Power over Ethernet (PoE) is forecasted to experience one of the highest compounded annual growth rates (CAGR), in the power management IC category, over the next five years.[1] Driven by the demand for ease of installation across multiple end equipment, and lifted by a planned new IEEE standard [2] to ensure interoperability at per port power levels greater than 25.5W at the PD, the technology is poised to experience an explosive growth curve only rivaled by the period shortly after initial introduction in the 2003-2007 timeframe.

Power over Ethernet’s core benefit is delivering a convenient power delivery method dealing with large scale system deployments (like WAPs, cameras and IP phones) at lower installation costs compared with traditional AC installations. One of the original cons of the standard, when it was first published in 2003, was the decision to limit the current sent across the CAT-5 cable to 0.35A over two pairs (instead of the possible four). Combined with other parameters of the standard, this limited the total power delivered at the end of a 100m cable to 13W.

Four years later, under pressure to extend PoE’s ease-of-installation to higher power levels (and given enough deployments and data to ensure safety), the IEEE committee began work to publish the current “at” standard which raised that level to 0.6A. Well, the clock continues to tick and here we are again – four years after the last revision looking to raise power levels of PoE once again. (Note: The IEEE is currently forecasting a publication date of 2Q16.)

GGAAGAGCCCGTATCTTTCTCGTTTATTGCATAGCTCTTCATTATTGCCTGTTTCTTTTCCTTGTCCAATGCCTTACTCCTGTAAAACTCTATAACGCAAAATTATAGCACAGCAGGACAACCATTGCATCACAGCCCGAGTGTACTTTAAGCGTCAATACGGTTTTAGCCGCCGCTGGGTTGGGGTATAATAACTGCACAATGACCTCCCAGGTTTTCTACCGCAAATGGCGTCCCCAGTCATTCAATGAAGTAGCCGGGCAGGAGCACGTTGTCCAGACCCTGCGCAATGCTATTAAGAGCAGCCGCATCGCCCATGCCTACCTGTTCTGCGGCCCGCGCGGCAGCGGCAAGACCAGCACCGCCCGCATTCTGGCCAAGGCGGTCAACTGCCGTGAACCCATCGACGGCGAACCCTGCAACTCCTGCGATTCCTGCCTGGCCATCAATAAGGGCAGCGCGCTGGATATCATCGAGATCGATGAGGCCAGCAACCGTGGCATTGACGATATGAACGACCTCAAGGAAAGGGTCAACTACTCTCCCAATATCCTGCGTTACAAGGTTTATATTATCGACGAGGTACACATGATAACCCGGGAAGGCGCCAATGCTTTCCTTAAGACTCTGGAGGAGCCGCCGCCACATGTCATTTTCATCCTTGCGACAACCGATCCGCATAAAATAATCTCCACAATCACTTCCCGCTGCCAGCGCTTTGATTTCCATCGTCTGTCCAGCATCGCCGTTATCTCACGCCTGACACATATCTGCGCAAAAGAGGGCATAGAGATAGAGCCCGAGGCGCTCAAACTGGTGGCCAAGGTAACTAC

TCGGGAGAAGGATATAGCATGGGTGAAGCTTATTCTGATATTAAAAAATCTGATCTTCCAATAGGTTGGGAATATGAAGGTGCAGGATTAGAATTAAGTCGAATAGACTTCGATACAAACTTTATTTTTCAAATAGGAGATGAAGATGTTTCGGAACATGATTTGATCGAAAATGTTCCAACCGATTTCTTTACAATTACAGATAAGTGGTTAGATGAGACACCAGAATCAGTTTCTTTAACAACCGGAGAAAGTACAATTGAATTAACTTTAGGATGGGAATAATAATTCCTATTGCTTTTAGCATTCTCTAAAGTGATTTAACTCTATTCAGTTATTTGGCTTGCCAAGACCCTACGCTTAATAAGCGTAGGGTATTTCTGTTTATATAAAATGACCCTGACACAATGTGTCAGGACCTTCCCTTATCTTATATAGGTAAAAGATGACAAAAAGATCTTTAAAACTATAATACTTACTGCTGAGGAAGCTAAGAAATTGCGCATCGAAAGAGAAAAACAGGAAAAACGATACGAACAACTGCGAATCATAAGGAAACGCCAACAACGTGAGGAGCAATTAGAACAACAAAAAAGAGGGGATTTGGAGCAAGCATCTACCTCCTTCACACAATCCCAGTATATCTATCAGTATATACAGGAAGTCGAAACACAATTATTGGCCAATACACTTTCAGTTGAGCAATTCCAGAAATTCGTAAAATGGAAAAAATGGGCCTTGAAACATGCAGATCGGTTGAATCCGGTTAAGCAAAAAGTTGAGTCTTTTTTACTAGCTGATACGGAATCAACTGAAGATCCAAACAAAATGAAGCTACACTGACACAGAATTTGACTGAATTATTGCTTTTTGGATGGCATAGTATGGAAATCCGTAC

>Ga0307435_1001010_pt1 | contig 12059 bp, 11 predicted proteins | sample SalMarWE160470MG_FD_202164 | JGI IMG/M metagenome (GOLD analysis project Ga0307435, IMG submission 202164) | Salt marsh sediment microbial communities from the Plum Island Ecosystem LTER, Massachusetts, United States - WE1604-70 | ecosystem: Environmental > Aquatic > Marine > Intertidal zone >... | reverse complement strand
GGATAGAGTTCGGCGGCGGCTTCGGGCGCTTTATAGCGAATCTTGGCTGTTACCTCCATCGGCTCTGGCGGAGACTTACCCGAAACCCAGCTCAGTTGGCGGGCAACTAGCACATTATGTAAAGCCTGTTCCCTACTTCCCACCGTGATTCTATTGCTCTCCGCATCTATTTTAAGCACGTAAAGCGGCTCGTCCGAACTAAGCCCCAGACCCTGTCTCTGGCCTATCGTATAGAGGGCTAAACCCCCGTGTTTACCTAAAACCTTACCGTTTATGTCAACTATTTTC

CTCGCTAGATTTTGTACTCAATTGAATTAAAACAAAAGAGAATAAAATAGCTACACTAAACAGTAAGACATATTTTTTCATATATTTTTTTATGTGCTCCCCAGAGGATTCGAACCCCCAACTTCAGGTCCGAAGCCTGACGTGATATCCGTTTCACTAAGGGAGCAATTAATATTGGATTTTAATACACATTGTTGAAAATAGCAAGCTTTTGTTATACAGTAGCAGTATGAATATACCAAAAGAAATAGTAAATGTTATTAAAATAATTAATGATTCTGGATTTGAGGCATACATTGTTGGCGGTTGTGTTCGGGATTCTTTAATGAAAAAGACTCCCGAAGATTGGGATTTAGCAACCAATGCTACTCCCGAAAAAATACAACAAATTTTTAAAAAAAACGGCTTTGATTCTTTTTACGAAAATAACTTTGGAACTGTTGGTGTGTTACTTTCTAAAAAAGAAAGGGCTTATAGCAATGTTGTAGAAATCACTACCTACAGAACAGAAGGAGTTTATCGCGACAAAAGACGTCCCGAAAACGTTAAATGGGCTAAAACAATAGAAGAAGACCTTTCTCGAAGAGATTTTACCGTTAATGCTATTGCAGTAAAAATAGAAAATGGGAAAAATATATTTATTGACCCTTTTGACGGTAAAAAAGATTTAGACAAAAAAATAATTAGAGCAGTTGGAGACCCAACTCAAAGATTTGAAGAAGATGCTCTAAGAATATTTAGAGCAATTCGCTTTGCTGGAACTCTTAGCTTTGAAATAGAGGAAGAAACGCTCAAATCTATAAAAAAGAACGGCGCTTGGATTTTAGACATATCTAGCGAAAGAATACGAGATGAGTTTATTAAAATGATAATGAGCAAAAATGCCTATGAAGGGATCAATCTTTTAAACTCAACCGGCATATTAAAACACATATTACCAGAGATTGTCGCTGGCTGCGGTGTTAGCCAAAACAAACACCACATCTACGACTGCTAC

In addition to forecasted growth in traditional PoE end equipment spaces of IP phones, IP security cameras and wireless access points (WAP), the ability to push PoE power levels to 40W, 60W, or even 80W is opening entirely new load applications for the technology. Some of the possibilities, and in many cases – early adopters, are shown in Table 1.

Several of these proposed new applications have the same core characteristic of their PoE predecessors – a centralized data hub connected via Ethernet cable to 4, 8, 12, 24 or 48 system deployments of remote loads.